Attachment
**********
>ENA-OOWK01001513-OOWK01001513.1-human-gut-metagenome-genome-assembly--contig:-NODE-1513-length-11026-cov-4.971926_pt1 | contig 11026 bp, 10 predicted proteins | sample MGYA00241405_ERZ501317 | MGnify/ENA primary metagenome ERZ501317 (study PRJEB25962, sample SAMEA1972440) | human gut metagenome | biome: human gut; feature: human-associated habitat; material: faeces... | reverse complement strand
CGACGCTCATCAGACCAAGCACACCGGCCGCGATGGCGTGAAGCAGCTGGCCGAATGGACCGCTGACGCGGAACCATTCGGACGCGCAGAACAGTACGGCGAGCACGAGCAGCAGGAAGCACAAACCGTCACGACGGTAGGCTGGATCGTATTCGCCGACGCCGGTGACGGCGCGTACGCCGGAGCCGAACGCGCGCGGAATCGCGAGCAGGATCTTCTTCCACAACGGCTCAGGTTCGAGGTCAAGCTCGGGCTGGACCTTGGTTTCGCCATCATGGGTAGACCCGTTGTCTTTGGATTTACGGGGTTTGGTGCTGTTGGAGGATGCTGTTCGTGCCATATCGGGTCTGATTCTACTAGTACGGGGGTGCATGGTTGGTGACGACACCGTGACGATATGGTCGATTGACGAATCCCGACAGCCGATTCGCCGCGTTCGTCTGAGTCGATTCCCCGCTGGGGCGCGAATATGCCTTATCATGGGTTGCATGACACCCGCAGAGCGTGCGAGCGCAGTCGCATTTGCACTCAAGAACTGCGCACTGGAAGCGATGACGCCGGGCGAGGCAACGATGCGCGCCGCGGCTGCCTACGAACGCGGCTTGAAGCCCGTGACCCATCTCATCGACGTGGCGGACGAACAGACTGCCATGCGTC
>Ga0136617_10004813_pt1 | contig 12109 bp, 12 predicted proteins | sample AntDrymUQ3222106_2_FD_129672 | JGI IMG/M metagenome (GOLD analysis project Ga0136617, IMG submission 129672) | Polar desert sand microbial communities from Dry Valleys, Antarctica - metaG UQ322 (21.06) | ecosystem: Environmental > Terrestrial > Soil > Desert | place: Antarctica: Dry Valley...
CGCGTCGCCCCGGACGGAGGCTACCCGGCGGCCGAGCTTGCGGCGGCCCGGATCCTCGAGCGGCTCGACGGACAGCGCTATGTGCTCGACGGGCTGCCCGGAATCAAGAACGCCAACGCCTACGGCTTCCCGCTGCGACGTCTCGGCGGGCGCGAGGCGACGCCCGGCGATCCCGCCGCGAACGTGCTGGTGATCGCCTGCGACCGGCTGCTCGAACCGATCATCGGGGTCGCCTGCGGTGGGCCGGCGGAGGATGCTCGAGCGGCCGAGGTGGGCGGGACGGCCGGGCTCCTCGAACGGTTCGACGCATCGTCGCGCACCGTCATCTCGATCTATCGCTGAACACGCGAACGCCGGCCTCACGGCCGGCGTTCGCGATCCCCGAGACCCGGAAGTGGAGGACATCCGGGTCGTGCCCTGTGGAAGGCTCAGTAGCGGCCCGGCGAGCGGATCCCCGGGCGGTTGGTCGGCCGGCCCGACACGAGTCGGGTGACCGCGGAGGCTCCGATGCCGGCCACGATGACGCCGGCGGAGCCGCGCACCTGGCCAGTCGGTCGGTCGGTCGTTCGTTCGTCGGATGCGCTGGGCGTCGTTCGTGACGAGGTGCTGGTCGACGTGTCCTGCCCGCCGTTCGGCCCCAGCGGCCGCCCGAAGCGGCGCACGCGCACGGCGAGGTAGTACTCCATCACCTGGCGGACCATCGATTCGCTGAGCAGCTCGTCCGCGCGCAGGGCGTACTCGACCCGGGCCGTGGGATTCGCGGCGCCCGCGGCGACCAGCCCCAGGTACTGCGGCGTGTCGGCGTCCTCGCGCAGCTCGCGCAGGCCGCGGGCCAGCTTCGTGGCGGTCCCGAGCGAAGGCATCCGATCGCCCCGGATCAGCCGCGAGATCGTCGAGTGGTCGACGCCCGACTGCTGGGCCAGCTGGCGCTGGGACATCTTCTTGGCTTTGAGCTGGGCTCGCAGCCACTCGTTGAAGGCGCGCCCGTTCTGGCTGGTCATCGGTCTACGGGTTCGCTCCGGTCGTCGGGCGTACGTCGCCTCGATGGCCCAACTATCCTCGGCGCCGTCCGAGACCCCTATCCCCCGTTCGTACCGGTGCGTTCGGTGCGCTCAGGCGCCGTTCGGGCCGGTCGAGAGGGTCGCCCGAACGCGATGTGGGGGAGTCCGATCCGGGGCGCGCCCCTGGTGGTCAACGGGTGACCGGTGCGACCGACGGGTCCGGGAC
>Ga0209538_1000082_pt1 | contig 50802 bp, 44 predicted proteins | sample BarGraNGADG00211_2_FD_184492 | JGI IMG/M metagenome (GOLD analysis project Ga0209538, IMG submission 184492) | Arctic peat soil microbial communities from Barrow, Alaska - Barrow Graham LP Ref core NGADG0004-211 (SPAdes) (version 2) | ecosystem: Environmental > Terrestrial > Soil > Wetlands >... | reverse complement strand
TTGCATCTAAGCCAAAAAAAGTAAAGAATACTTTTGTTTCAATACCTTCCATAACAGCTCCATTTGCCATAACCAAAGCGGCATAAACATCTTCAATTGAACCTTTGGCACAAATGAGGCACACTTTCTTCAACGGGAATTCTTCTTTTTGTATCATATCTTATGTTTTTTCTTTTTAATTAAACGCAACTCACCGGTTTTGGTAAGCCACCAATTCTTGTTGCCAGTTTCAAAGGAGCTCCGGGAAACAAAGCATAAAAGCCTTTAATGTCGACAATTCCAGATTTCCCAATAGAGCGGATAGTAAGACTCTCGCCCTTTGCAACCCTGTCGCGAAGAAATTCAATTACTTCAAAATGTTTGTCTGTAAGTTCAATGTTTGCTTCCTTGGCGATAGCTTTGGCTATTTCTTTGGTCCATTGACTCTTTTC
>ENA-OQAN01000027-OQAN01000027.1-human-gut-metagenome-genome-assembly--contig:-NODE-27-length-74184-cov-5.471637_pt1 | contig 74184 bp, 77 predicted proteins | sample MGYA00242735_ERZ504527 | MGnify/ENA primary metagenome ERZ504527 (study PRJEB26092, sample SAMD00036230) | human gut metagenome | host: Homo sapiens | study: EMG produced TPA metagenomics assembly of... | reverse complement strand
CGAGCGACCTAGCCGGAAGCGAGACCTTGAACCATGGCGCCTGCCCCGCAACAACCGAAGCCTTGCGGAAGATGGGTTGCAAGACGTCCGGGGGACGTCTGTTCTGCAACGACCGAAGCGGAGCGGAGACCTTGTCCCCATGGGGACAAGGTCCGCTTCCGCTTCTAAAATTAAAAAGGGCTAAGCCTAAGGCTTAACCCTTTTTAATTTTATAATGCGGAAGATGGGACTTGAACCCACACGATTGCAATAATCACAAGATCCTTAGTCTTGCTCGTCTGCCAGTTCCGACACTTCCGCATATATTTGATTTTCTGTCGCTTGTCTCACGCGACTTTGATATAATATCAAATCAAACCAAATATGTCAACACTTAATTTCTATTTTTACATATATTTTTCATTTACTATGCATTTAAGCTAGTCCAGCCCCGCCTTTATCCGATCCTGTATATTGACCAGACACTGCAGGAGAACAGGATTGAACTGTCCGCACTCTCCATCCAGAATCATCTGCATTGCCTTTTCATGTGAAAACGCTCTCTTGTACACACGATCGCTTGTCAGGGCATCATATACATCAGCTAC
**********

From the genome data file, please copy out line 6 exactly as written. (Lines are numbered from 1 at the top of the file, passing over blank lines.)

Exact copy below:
TTGCATCTAAGCCAAAAAAAGTAAAGAATACTTTTGTTTCAATACCTTCCATAACAGCTCCATTTGCCATAACCAAAGCGGCATAAACATCTTCAATTGAACCTTTGGCACAAATGAGGCACACTTTCTTCAACGGGAATTCTTCTTTTTGTATCATATCTTATGTTTTTTCTTTTTAATTAAACGCAACTCACCGGTTTTGGTAAGCCACCAATTCTTGTTGCCAGTTTCAAAGGAGCTCCGGGAAACAAAGCATAAAAGCCTTTAATGTCGACAATTCCAGATTTCCCAATAGAGCGGATAGTAAGACTCTCGCCCTTTGCAACCCTGTCGCGAAGAAATTCAATTACTTCAAAATGTTTGTCTGTAAGTTCAATGTTTGCTTCCTTGGCGATAGCTTTGGCTATTTCTTTGGTCCATTGACTCTTTTC